Reach Router | React Routing made Easy

React Router is currently at version 4 of its release and is by leaps and bounds the most popular means to scaffolding dynamic routing within React applications. As shown below it has over 33,000 stars on Github, 442 contributors and over 4,000 commits. It’s incredibly active and has fantastic documentation. So why look at an alternative? Because we as developers are always trying to make our lives simpler.

Reach Router has only been active for around 5 months but is already gaining considerable traction in the React community because of its simple syntax and ability to very simply create complex routing patterns. If you’re in a hurry, or just want to see Reach Router in action, skip on down to the bottom of the article for a live example.

React Router vs. Reach Router (statistics as of Nov 4th 2018)

I am not going to spend too much time on the inner-working of React Router so I assume you’ve had some experience using it. If you haven’t, not to worry, you’ll still be able to follow along. However, you’ll just be getting one half of the argument here. There are a ton of fantastic blogs on how to get started using React Router. Here is my favorite one:

The thing that lead me down the path to Reach Router was that while using React Router on a project I kept running into an issue where when I re-directed the routing it updated the URL but not the DOM. After a bit of digging I discovered that this is a common issue (

This occurs when a component uses Link, or any other Router props, and doesn’t receive the Router props either directly from Route or from the parent Component. The fix is to wrap the component with a higher order component called withRouter. This can at times be incredibly clunky, particularly when using Redux and having to then wrap the withRouter HOC by the connect HOC. There are other idiosyncrasies when dealing with React Router such as having to consider the order of routing in a Switch component as well as things like deciding if a path needs to be an exact path match or not. Luckily all of these problems are made simple with Reach Router.

To get started, install Reach Router in your project by,

npm install @reach/router or yarn add @reach/router

The structure of Reach Router is really simple. Routers select a child to render based on the child’s path. You as the developer simply specify your desired slug (a slug is the part of a URL which identifies a page using human-readable keywords). You can specify as many Routers as you like. In this example I’m only using one to keep things simple.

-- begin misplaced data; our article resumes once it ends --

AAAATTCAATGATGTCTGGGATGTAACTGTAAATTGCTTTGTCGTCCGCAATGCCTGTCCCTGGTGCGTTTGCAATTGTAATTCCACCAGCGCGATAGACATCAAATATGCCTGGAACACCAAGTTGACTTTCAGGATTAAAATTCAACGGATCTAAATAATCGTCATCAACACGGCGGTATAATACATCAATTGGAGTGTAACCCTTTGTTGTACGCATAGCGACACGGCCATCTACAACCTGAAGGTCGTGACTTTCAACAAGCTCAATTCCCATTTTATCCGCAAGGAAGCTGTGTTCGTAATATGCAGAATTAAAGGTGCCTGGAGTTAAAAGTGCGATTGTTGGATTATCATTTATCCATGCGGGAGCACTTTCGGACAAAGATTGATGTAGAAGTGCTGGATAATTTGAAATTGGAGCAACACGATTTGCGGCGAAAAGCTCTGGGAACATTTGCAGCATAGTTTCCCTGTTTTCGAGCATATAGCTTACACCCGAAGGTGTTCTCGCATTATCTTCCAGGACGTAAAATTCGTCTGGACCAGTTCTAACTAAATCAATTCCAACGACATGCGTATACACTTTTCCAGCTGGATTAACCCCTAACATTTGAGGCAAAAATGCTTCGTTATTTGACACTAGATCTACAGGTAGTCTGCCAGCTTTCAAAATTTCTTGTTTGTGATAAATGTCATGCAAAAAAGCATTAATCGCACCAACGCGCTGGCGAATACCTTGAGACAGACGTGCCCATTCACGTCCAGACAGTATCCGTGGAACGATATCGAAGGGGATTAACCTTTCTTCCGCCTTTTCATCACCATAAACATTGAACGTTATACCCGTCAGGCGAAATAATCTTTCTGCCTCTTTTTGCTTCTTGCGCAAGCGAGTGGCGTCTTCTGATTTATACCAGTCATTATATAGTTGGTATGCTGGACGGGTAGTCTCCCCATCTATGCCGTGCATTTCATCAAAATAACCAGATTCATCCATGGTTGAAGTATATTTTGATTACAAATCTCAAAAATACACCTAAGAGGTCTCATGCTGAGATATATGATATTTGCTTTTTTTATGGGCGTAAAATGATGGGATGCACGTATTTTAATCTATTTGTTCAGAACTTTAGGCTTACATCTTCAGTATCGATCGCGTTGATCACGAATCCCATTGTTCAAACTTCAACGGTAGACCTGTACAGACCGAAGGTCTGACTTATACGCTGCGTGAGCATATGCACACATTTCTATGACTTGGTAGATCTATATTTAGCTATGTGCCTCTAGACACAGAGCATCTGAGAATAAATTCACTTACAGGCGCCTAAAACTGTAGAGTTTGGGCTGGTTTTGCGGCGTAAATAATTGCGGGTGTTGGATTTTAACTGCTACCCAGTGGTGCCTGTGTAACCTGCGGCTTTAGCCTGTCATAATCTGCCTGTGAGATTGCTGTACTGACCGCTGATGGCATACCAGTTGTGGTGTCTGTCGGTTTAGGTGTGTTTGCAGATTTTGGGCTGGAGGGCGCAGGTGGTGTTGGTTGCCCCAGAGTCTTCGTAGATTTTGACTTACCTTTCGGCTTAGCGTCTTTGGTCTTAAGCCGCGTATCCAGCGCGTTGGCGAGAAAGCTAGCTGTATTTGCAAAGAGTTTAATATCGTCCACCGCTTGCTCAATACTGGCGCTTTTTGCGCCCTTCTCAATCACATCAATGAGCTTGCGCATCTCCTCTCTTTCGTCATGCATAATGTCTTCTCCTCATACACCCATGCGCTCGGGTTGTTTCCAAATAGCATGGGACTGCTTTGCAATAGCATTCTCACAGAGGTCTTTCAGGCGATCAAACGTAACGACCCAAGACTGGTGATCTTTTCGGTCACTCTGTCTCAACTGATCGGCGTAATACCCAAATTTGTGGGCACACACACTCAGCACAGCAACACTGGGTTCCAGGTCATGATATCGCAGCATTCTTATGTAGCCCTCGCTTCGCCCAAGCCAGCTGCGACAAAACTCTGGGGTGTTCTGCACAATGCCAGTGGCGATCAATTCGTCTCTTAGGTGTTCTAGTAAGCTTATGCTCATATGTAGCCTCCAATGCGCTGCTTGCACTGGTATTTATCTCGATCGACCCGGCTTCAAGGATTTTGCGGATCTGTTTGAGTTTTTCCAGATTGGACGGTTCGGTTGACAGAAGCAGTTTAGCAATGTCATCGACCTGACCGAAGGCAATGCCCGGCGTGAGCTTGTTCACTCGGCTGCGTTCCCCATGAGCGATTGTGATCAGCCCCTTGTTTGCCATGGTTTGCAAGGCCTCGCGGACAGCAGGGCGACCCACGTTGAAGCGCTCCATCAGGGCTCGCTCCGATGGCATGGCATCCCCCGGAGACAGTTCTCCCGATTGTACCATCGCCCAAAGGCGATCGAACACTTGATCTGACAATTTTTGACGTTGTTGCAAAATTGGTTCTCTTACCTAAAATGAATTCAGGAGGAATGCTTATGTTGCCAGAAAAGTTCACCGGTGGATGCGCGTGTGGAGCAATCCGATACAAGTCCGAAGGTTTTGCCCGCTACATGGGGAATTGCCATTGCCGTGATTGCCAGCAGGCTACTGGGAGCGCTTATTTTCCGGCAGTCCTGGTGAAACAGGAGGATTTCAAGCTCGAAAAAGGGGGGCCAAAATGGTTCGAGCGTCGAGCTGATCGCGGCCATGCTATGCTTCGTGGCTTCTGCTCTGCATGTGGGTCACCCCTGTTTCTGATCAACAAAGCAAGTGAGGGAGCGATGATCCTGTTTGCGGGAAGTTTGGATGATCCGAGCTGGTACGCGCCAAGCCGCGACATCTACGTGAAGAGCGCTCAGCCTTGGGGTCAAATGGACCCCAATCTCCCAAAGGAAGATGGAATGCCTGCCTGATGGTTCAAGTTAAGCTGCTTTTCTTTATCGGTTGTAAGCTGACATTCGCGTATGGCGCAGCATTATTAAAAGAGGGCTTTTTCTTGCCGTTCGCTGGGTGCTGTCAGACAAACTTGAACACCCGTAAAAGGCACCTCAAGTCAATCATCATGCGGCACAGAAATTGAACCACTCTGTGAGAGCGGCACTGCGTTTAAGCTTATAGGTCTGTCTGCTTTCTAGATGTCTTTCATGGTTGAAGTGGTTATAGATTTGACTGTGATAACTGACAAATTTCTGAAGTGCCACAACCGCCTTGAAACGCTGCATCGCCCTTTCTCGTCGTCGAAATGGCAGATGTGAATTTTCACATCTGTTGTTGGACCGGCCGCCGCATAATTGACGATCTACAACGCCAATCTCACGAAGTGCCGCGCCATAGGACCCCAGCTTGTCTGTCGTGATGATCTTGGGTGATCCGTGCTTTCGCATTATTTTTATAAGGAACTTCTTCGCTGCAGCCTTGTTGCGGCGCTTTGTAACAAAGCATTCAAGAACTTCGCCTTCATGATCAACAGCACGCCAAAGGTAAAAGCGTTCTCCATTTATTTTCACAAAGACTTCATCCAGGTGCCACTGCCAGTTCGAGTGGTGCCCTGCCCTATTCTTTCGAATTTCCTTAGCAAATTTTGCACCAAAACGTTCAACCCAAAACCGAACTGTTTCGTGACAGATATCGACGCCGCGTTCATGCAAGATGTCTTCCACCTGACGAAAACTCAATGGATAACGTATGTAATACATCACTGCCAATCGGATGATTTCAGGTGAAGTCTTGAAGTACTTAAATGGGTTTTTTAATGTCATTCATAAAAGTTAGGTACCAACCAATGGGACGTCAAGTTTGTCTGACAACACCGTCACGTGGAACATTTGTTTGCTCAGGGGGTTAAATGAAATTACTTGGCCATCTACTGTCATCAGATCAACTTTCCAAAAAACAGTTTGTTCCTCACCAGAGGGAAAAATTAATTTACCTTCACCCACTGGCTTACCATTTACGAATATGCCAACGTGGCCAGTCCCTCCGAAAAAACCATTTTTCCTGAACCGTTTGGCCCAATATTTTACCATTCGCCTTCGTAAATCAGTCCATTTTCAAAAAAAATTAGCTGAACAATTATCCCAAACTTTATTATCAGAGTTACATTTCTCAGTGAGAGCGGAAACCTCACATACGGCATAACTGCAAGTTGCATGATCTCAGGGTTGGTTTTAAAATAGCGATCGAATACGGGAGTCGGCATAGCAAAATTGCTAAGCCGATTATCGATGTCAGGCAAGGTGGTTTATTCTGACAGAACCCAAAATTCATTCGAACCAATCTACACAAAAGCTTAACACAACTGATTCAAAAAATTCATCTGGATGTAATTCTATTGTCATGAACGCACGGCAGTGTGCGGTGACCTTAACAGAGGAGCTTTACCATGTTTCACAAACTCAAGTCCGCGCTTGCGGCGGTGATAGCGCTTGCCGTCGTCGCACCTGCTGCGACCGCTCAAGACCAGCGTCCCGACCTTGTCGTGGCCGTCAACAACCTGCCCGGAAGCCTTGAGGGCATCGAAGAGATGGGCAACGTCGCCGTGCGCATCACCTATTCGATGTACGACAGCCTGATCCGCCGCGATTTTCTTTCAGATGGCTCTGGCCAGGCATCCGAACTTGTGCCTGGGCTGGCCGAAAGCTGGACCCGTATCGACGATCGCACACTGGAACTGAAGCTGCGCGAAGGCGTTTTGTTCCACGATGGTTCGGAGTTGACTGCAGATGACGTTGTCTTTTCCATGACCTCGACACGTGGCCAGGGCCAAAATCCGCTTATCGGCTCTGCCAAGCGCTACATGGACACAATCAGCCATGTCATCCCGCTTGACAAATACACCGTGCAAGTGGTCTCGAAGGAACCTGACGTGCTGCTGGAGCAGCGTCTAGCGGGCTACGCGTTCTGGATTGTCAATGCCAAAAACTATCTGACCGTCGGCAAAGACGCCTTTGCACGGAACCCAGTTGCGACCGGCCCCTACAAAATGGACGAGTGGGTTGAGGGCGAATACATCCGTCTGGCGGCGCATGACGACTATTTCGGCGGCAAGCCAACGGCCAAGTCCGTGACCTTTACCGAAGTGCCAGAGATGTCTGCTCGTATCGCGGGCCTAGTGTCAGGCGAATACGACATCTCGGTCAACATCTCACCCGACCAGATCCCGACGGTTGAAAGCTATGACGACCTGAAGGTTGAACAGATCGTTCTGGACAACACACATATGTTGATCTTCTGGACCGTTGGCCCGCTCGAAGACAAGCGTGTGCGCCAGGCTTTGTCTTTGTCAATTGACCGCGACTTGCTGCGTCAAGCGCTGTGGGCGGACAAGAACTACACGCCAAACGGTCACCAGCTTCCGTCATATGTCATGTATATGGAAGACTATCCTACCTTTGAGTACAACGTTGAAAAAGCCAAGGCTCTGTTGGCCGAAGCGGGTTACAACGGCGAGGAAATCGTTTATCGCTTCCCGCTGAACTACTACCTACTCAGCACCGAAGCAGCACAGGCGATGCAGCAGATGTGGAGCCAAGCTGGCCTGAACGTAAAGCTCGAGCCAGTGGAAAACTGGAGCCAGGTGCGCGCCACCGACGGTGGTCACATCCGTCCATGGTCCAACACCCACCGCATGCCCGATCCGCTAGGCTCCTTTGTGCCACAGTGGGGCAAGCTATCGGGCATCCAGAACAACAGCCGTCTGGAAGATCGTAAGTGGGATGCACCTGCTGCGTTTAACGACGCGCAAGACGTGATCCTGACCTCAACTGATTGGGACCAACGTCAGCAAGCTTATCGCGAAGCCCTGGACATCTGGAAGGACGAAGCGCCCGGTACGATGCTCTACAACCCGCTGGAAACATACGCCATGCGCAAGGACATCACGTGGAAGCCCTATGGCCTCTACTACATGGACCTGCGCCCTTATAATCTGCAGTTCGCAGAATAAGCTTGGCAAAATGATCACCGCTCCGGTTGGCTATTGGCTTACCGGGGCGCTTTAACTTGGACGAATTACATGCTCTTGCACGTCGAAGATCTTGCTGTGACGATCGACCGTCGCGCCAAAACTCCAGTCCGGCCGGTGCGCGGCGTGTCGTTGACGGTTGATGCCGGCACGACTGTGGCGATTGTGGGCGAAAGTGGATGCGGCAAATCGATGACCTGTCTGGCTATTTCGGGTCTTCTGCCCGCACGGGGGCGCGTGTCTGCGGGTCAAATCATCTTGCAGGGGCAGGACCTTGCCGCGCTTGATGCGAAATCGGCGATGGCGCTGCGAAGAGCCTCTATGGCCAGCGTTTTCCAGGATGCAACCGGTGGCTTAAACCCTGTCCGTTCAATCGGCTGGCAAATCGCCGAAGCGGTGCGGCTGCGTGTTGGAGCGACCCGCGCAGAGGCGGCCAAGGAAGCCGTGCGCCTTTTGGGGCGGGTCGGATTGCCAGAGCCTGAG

import { Router } from "@reach/router"

Now that you have the routing and slugs specified all you need to do is create links to those paths. This is done using the Link component. These replace the anchor tags (e.g. <a href=”"> Google </a>). Reach Router & React Router are fantastic because they offer us dynamic routing. The initial routing takes place as your app is rendering, not in a framework outside of a running app as is done with static routing. Anchor tags will still work but they will affect the user experience as it will force a page refresh.

import { Link } from "@reach/router"

Another great feature of Reach Router is nested routing. Wrapping a component, within another, makes it a child of that component’s routing. The nested component’s slug is appended to that of its parent.

import { Router } from "@reach/router"

Another really cool ability is parsing data from the URL into a rendered component. Specifying a colon in front of a parameter makes it dynamic. In the example below I’ve specified :stuffId in the Item component path. This will then mean that the prop stuffId will be available within the Item component.

import { Router } from "@reach/router"

Here’s a simple example I put together to illustrate how easy it is to get up and running with Reach Router. I’m only just starting to learn this fantastic package. I’ll add layers to this example and blog post as I start to dig deeper. In the meantime check out the easy-to-follow documentation:

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